- A beautiful art style married to cohesive game design
- The gameplay is nearly perfect
- Easy if you want it to be, a challenge if you need it to be
- Lots of impressive little details
- Exploring levels is really neat
- Simple story
- Occasional autoscrolling levels aren't that great
- Sometimes items blend in with the backgrounds a little too well
- Constant progress checks feel unnecessary
Yoshi's Crafted World is easily the best in the series so far, and hopefully serves as a springboard for sequels to come.
The Craftaceous Period
The best way to describe Yoshi’s Crafted World is that it’s a 3D platformer trapped in a 2D side-scrolling body. It does things that a lot of 2D platfomers don’t. Levels are not so much mad dashes from left to right as they are opportunities to explore, get the lay of the land, and grab as many objectives as possible in one go. There are no ominous timers ticking down to the player’s doom. Death is a minor inconvenience because lives don’t exist. And there’s so much to see, the game finds all kinds of ways to dole out sidequests and other objectives. It may not seem like it at first, but Crafted World is all about giving people the opportunity to interact with it how they please.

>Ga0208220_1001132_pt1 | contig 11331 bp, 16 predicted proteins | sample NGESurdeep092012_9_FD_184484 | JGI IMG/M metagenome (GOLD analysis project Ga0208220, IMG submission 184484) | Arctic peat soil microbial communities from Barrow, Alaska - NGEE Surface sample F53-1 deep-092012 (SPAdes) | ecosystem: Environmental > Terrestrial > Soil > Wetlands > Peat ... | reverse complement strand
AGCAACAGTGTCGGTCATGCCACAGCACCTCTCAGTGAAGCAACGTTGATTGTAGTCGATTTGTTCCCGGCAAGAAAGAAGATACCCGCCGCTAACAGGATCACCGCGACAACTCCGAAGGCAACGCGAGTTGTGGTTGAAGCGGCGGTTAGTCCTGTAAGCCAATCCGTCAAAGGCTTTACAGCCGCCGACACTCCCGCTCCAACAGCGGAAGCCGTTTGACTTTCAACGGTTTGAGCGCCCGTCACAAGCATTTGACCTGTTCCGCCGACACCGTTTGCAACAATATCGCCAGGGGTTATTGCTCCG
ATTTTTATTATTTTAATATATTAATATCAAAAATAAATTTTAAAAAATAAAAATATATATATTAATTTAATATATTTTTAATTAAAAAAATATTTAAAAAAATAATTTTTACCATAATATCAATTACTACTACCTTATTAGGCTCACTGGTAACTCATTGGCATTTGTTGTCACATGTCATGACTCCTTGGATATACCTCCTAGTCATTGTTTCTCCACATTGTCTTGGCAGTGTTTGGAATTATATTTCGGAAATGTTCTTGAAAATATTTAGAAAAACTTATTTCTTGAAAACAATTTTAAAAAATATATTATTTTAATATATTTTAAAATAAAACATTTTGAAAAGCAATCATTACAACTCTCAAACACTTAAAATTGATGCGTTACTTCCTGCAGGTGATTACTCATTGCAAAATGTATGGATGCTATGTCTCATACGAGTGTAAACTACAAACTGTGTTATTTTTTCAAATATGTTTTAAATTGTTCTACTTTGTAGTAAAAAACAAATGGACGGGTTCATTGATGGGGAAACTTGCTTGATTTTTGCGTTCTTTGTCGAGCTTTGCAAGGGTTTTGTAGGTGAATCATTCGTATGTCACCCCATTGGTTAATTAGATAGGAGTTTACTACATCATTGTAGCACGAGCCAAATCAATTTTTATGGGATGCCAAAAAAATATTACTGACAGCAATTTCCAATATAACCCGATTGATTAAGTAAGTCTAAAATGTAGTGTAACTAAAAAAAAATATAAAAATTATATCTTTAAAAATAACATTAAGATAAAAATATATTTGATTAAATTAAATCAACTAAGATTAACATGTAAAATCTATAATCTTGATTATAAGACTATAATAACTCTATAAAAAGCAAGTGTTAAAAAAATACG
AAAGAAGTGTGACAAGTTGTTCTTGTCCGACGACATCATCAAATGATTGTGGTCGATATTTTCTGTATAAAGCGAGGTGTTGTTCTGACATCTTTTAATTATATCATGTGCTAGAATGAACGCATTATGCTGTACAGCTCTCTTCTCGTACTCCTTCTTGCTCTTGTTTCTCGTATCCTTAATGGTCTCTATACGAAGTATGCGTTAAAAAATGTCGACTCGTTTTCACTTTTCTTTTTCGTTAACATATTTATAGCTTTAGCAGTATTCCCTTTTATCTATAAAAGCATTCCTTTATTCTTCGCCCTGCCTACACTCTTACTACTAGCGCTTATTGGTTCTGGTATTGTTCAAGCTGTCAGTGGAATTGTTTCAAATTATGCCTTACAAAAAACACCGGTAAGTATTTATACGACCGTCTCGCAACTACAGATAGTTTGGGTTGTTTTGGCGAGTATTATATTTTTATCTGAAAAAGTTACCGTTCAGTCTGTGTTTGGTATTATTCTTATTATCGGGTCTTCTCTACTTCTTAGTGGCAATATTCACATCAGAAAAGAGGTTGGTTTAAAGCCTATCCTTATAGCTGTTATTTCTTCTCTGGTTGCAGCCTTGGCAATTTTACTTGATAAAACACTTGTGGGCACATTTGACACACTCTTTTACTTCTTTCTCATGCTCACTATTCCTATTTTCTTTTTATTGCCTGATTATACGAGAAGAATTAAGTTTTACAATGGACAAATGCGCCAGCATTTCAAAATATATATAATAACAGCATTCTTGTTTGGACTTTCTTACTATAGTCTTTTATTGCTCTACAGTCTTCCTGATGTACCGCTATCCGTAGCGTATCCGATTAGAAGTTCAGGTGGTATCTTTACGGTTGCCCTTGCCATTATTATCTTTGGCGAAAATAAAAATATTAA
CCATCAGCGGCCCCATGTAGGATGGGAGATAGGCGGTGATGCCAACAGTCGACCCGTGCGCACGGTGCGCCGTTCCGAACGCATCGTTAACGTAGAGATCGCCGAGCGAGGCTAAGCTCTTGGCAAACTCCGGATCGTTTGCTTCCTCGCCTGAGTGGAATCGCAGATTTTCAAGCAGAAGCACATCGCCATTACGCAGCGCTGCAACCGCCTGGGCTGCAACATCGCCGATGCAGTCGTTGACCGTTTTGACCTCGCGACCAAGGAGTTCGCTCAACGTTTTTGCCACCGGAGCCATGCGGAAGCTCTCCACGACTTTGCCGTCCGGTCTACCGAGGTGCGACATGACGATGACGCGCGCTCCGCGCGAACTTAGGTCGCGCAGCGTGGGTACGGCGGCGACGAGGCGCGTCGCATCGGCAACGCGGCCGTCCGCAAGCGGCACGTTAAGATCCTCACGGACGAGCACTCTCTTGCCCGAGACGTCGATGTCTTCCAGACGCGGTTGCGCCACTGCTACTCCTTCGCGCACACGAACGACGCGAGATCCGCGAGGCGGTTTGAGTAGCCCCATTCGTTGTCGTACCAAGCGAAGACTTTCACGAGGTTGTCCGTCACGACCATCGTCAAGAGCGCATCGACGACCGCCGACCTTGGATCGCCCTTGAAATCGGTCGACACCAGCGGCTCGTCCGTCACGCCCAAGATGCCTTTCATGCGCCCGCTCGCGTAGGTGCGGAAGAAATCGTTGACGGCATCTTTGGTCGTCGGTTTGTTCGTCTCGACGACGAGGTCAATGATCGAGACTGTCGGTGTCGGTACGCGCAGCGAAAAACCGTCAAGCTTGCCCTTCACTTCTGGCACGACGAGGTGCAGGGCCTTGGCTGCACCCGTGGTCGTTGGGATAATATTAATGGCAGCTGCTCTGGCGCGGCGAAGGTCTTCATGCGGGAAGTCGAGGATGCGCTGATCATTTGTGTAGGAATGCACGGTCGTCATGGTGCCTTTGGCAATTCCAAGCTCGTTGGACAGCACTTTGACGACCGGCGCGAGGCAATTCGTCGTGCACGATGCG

Beyond player freedom and exploration, the reason I bring up 3D design when talking about a 2D platformer is because Crafted World is a 3D game – it’s just presented to the player as though it wasn’t. Why is this important? Think of it this way: most side-scrollers, like your regular Kirby or Mario, show the action from a fixed perspective. Everything beyond the edges of the camera might as well not exist, because there’s usually no wider area to explore. Changing the camera angle would break the immersion by showing this fact to the player.
Crafted World is different. Early on, the game introduces “flip sides” to levels, where the camera is placed in the background and players get a voyeuristic look at the other half of the level not normally shown. The backs of bushes and trees are exposed, giant walls turn into new areas, and hidden enemies don’t even know you can see them. All levels are thus thought and laid out in full 360°, even if players aren’t aware of it all the time.
It’s an effective design choice. It makes two levels out of one, and allows for clever ways to hide objects, so that if it’s not visible going one way, it’ll probably be clearer on the flip side. It would probably be impossible with the way Crafted World is built, but I’m curious how it could function as a full 3D platformer. If the camera was placed behind Yoshi’s back, could the two halves come together? Would it ruin the illusion? Probably not, but I’m not a designer, so I don’t know.
Regardless, what makes the idea of levels and flip sides so successful is the way Good-Feel’s art direction compliments their design. On flip side levels, you can see the string and tape used to hold cardboard clouds in the sky. Everything looks like it’s been handcrafted by a master, down to Yoshi’s vibrant felt. This isn’t much of a surprise, given the developer’s previous work with wool and yarn aesthetics, but it makes the game feel like a surreal diorama. Like you’re playing some interactive art exhibit and as soon as you step away, the artist is going to come up and ask how you enjoyed it.